Running the “6-3 deep post”

If you want to throw a deep post, particularly when there is an inside route designed to draw the safety away from the outside receiver, I suggest using a technique called the “6-3 post.”

The numbers refer to the number of steps the receiver takes: six vertically, attacking the defender’s outside hip, then three quick ones at 45 degrees to the sideline (sometimes with a head turn but not necessarily), with the break to the post made at full speed on the ninth step, or the third of the “6-3.” The idea is that you will take away the safeties either through play action or some kind of inside route — like in the Mills or double-post concepts — while the 6-3 technique will enable the outside receiver to get plenty of leverage as he bursts inside.

See the video linked here for a great example of Kez McCorvey from FSU (remember him?) running the route near-perfectly. (For some reason embedding is disabled, so you’ll just have to click the link.)

  • Mike

    Kez was the man…and Danny Kanell was way underrated. Unfortunately now all we will remember is that he is riding shotgun on ESPNU with Pam Ward.

  • Coach Elkins

    This is a poorly designed play from the start. Any 5 step pass play the middle route should always be used as the primary, especially when that route is a crossing route.

    The progression on this play is all wrong. If there was a draw fake out of the I then it would serve to make the TE the primary. There is not so the primary on the diagram shown is the Hback.

    Based on the play under review, the biggest window of space that will be created pre-snap is the Fullback.

    I know conventional thinking will disagree with me on this point, but that’s why it’s conventional thinking.

    Plays designed to get further than 10 yards down field need a deeper drop.

    Teams like New Orleans have it down, 3 or 5 step, get the ball out. On any 5 step route combination’s, the primary receiver should be an intermediate route. Using the mindset of looking high to low with this depth of a drop (5 step) is out dated.

    Plays should be designed to create a window of space for the primary receiver. If that fails, then look even lower in the progression to get the ball out.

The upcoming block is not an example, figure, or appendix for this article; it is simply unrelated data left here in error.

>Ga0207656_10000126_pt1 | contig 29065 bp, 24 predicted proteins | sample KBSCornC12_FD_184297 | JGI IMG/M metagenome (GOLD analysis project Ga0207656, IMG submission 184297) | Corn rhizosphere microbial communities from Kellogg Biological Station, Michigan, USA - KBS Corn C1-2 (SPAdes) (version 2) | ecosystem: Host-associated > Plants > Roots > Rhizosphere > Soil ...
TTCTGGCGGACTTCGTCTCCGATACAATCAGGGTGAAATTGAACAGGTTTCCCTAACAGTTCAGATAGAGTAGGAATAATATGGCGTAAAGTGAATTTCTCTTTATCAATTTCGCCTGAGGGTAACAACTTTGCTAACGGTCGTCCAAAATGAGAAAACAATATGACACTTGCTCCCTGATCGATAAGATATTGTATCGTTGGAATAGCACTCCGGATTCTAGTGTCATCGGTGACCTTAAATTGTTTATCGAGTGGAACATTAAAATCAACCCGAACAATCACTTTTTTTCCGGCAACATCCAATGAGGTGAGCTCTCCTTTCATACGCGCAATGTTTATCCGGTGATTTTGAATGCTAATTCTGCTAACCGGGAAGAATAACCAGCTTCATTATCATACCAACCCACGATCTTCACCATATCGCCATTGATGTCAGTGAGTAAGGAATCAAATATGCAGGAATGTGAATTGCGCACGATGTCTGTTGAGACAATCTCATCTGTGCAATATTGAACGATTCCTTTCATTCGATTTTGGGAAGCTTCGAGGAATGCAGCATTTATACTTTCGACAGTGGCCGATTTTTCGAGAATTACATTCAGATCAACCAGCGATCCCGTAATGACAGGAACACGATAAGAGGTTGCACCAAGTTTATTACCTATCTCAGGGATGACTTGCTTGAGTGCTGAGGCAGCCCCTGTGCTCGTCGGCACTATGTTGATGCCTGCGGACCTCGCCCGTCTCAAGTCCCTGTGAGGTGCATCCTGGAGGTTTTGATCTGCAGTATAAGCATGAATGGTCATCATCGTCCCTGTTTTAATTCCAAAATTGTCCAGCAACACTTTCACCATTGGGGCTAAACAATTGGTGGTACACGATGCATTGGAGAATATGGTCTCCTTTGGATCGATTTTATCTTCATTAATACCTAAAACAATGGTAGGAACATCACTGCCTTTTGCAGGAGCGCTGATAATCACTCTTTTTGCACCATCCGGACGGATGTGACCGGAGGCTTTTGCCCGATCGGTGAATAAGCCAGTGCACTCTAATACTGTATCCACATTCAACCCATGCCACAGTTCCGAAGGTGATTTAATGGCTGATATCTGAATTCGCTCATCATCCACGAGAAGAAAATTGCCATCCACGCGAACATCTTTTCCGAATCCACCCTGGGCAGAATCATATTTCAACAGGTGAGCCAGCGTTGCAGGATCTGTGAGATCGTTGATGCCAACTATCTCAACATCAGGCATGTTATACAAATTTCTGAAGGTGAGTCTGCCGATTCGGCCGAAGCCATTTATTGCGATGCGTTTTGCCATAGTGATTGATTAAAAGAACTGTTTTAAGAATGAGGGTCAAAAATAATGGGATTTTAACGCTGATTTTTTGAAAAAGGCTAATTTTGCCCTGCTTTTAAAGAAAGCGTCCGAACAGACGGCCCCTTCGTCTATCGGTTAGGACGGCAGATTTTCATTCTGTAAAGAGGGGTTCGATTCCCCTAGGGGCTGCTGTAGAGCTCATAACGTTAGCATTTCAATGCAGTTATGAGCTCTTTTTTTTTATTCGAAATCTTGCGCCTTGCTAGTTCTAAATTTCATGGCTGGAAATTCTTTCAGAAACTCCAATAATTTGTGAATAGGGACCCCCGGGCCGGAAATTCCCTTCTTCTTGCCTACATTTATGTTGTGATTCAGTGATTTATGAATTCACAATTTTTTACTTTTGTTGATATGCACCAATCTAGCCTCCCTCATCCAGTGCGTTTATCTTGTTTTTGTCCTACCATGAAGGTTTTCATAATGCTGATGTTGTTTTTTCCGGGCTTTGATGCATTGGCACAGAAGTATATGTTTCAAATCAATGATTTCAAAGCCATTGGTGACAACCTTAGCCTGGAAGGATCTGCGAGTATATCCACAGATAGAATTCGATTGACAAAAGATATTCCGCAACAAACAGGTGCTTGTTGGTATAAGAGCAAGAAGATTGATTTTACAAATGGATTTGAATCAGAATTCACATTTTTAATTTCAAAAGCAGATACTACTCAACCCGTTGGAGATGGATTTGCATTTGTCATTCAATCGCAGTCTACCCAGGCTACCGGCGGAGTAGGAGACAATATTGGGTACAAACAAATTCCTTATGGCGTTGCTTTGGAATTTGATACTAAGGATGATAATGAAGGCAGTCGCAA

QB’s need to recognize that unless the defense is showing a coverage which dictates priority in progression this rule is best. Two or 3 receivers should be used each play simply to clear space. If a defense wants to make sure they cover the deep route, then use that idea against them.

    There is only one ball!

  • Coach Elkins

    Ooops!

    Based on the play under review, the biggest window of space that will be created pre-snap is the Hback.

  • Shoepah

    Do you think this route will work well against all the skate/shuffle (ass to the sideline – inside leverage – take away the post) C-3 we are getting now a days?

  • Coach Elkins

    If the TE broke at 7-8 yards I might agree with this diagram, but like I said…it’s a poorly designed play all around.

    This design assumes too much, TE’s rarely get a completely clean release, if we knew they could 10 yards would be suitable!

  • http://smartfootball.com Chris

    Coach Elkins:

    The diagram clearly says that the tight-end (“Y”) is the primary receiver, with the progression tight-end, then outside post to the flanker (“Z), then RB in the flat (“F”).

    Also, per the video below, the play doesn’t look so poorly designed to me:

    http://www.youtube.com/watch?v=wV19vlPo8Bo

  • Coach Elkins

    Don’t know what I was thinking Chris, thanks for your clarification!

    Perhaps now you’ll answer my original question from July 20th?
    ______________________________________________

    http://smartfootball.com/podcast/me-on-the-solid-verbal-podcast#comments

    Chris, what type of terminology would you recommend to line up in your Offensive formations?

    Conversely…

    Why haven’t college or NFL defense’s evolved and developed a better way to communicate quickly to adjust to the many different ideas with which they are attacked?

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  • Anzio

    It’s pretty simple for your qb to pick up as well. Attack the safety, he steps up, go over the top to the Split, he drops back to cover the deep post (like he should) then the TE should have plenty of space.

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  • http://smartfootball.com Danny

    The “6-3″ post is a great route. We like it also from the slot agaainst a 2 shell. We call it a “coast” route…..corner post.